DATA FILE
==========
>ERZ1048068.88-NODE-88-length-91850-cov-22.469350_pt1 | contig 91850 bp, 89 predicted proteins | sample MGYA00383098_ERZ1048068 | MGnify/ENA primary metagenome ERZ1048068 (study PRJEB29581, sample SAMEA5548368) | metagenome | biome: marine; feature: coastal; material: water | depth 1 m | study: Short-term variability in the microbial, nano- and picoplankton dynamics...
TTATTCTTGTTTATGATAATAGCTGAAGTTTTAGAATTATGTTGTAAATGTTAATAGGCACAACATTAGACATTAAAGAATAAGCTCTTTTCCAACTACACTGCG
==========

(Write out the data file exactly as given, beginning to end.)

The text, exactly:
>ERZ1048068.88-NODE-88-length-91850-cov-22.469350_pt1 | contig 91850 bp, 89 predicted proteins | sample MGYA00383098_ERZ1048068 | MGnify/ENA primary metagenome ERZ1048068 (study PRJEB29581, sample SAMEA5548368) | metagenome | biome: marine; feature: coastal; material: water | depth 1 m | study: Short-term variability in the microbial, nano- and picoplankton dynamics...
TTATTCTTGTTTATGATAATAGCTGAAGTTTTAGAATTATGTTGTAAATGTTAATAGGCACAACATTAGACATTAAAGAATAAGCTCTTTTCCAACTACACTGCG